Onda Atlántica, a footbridge in Las Palmas de Gran Canaria

Onda Arquitectura + Checa Arquitectura,

Iwan Baan, Javier Haddad,

Las Palmas de Gran Canaria,


Onda Arquitectura and architect and urban planner Javier Haddad built an infrastructure in Las Palmas de Gran Canaria with a light, undulating form responding to the particular features of the site, a true landmark in the city offering new public spaces.

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Onda Atlántica, a footbridge in Las Palmas de Gran Canaria
When designing an infrastructure such as a footbridge, architects never stop at the work of architecture itself; a project of this kind always requires study of its urban context, as additions always have a major impact on the public spaces around them, creating virtuous new user dynamics if successful. The latest project completed by Onda Arquitectura with architect and urban planner Javier Haddad in Las Palmas de Gran Canaria is an example of such a project. 
With a total length of 283 metres and three 63 metre spans with no intermediate supports, the new footbridge going by the evocative name Onda Atlántica is undulating in shape, originally as a result of restrictions on the site requiring the architects to work around existing trees, but also improving the performance of the structure and permitting it to be designed without expansion joints. The architects solved the programmatic requirements for pedestrians, cyclists and accessible crossings with a single, simple infrastructure that avoids all differentiated elements such as stairs and auxiliary elevators. Onda Atlántica fits into a broader strategy of the city of Las Palmas de Gran Canaria for reconnecting Las Canteras beach with the harbour area, and the pedestrian bridge is the first step toward this new form of urban development aimed at revitalising the waterfront with recreational and leisure activities.
In detail, to respond to the requirements of the site and permit the motorway to be crossed safely, the architects proposed a truly innovative structural system, a highly efficient triangular shape which is not commonly seen in bridge engineering but is capable of covering the curved distances required. To do this, a structural scheme was developed inspired by naval engineering projects, adopting a system of ribs or frames placed every 3.2 metres, held together by 10-12 mm steel plates. The 18 pieces making up the final structure, which weigh up to 40 tonnes each, were assembled in a metallurgical workshop in Seville and shipped to the site. All the components of the footbridge contribute to its structural performance, with the exception of the handrail. Three layers of paint with a metallic finish not only protect against the highly corrosive marine environment but blur its outlines, so that the footbridge visually blends into the city.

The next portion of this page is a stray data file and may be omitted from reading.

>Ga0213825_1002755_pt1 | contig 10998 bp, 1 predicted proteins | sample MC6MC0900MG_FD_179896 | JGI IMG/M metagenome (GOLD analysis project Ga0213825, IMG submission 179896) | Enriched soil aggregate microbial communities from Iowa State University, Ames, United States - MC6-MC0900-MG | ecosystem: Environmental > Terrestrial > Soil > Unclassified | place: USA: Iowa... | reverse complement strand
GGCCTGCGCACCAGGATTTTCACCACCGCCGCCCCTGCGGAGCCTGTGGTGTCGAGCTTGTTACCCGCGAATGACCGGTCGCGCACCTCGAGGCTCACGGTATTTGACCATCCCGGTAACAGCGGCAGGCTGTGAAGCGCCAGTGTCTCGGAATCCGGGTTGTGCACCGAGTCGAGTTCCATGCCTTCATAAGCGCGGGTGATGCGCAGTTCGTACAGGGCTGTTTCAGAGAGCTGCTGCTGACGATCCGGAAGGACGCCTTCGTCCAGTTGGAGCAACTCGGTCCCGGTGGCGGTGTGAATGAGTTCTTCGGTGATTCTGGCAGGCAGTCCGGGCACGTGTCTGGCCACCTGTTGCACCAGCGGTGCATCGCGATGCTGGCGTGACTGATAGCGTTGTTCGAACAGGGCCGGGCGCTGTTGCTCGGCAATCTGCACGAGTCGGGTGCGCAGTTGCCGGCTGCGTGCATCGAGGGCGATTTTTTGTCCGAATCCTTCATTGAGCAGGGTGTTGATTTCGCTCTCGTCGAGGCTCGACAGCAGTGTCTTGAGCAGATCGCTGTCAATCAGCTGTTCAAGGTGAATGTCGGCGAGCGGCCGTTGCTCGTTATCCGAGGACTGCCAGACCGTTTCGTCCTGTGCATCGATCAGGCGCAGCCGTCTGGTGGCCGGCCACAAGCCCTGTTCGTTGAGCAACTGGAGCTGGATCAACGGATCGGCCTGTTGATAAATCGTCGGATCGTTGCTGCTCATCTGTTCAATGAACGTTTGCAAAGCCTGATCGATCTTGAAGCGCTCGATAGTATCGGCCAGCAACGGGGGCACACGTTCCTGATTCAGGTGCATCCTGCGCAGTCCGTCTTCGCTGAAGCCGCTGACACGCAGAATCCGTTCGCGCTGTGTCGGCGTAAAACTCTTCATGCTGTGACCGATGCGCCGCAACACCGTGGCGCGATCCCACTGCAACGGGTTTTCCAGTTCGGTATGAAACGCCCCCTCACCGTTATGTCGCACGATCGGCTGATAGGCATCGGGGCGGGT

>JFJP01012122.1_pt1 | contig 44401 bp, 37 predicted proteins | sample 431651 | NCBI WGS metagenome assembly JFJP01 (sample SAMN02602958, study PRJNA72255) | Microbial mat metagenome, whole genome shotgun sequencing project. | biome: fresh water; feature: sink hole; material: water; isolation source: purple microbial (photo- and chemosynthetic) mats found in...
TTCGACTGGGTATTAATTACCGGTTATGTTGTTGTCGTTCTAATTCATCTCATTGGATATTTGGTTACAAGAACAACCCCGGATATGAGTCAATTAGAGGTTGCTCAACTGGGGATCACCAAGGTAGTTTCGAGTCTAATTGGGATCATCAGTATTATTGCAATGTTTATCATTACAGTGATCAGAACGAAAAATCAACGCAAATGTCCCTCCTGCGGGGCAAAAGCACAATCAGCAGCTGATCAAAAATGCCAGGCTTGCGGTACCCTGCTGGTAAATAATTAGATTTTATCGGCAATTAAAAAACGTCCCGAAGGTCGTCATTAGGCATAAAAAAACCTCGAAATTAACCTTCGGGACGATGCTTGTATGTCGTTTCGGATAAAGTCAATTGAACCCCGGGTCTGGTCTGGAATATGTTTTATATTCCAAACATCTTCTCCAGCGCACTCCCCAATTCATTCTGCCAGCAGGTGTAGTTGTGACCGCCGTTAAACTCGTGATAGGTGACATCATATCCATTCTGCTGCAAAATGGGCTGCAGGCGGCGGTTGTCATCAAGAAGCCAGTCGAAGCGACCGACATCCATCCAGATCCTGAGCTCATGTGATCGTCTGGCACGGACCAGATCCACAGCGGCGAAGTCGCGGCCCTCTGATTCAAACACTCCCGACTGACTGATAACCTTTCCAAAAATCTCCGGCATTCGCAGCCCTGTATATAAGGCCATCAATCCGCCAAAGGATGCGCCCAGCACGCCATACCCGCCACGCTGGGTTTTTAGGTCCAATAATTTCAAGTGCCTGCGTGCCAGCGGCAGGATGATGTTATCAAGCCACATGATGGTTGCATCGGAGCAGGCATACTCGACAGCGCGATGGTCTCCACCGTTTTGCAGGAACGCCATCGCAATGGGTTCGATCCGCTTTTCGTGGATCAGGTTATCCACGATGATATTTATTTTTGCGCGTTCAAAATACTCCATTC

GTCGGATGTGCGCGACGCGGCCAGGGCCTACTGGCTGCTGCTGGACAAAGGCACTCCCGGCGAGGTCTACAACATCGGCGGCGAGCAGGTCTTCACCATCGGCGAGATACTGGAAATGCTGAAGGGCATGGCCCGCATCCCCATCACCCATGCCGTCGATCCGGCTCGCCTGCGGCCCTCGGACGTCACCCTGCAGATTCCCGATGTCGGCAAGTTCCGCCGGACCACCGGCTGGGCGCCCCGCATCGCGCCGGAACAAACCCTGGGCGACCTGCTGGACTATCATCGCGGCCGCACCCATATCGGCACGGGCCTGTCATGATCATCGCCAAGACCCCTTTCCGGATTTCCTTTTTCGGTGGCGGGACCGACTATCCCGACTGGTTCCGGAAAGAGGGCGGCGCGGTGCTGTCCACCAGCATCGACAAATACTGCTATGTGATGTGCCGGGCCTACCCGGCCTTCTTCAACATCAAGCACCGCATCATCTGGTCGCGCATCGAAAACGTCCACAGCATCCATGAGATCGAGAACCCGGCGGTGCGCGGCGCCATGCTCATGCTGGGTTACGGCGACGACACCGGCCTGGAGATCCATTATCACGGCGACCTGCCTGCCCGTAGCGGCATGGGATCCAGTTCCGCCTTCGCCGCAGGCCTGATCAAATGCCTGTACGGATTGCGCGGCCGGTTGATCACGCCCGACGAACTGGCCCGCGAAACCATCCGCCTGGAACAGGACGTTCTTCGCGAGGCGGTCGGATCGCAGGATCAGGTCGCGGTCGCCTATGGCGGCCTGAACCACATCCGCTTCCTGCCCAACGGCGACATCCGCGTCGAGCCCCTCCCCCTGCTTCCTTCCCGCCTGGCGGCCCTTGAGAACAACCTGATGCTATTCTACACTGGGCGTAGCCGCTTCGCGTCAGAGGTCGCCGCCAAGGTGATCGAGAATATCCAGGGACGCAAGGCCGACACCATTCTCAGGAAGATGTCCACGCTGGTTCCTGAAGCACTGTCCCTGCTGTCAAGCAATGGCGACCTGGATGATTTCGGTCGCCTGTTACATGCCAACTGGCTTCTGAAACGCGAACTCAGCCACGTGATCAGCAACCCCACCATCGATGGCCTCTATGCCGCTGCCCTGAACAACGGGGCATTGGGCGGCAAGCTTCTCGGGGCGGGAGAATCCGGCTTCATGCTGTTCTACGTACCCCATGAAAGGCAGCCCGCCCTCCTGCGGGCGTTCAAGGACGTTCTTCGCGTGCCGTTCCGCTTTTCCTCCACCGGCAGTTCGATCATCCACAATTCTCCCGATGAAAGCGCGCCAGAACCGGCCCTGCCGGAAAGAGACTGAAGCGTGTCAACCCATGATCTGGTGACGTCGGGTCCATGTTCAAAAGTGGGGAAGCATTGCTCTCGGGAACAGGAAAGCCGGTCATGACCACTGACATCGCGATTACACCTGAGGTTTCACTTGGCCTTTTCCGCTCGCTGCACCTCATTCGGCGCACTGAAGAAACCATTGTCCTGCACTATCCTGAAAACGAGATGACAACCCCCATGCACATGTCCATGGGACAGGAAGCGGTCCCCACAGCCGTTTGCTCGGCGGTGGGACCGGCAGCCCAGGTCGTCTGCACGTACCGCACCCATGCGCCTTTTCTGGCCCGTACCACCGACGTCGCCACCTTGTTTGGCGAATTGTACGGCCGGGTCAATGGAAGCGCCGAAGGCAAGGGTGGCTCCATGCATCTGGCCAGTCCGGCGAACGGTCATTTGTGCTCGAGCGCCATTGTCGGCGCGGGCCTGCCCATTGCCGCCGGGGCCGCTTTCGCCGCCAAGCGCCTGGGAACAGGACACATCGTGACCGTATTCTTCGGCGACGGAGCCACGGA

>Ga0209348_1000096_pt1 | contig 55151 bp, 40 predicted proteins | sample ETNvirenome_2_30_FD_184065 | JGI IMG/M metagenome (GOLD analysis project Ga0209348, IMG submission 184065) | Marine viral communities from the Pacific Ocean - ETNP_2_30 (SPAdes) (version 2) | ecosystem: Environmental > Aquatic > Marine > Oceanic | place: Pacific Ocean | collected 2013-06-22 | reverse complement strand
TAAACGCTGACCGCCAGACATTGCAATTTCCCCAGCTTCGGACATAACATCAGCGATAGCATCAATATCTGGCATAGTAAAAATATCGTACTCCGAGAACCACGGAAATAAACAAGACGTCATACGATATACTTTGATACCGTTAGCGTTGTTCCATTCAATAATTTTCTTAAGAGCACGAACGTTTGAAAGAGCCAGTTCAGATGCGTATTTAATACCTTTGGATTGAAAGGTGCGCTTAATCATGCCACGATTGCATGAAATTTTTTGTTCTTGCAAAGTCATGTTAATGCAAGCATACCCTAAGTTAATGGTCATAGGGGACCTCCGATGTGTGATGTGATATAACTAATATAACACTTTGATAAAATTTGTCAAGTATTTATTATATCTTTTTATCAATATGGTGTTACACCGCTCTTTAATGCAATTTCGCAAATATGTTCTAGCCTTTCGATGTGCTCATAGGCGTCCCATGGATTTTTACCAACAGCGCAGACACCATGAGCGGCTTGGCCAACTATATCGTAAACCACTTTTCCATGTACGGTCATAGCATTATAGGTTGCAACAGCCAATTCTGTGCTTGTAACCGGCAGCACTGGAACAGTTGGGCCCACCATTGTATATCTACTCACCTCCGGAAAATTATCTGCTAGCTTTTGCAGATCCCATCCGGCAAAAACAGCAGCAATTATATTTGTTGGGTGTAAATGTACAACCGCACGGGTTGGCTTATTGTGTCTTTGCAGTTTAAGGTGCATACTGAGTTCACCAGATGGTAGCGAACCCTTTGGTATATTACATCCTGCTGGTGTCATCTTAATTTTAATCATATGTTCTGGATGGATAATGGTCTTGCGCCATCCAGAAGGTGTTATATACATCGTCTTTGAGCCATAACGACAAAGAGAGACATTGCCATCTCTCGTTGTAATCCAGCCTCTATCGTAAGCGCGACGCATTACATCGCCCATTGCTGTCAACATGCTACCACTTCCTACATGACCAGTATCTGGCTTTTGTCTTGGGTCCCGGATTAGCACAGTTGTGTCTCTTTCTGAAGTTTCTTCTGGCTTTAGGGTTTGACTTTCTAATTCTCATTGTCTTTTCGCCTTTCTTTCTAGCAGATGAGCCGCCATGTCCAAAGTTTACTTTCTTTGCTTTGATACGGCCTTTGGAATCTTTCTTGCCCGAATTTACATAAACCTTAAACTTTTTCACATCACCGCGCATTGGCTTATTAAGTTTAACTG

Onda Arquitectura and Javier Haddad’s dynamic, minimalist new bridge becomes a huge urban sculpture for Las Palmas de Gran Canaria that also brings new life to the two squares at either end of the bridge. On one side, a fluid plaza receives all the converging pedestrian traffic with green undulating shapes designed to be seen from above, turning into a horizontal vegetal painting. On the other side, a non-walkable landscape design reproduces a volcanic topography, reclaiming rocks from neighbouring Isleta mountain. Onda Atlántica offers a new experience for visitors, and, as the architects note, the footbridge is transformed into “a new exciting in-movement lookout whose profile is perceived as a movie frame displaying a moving city.”

Christiane Bürklein

Project: Onda Arquitectura + Checa Arquitectura
Team: Javier Haddad, Ramón Checa, Luis González, Carlos Fuente Structural Engineer: IngZero – Ingenierií Zero
Structural Design Consultant: Feroher
Metallurgical Shop: Megusa
Location: Las Palmas de Gran Canaria, Spain
Year: 2021
Images: Iwan Baan, Javier Haddad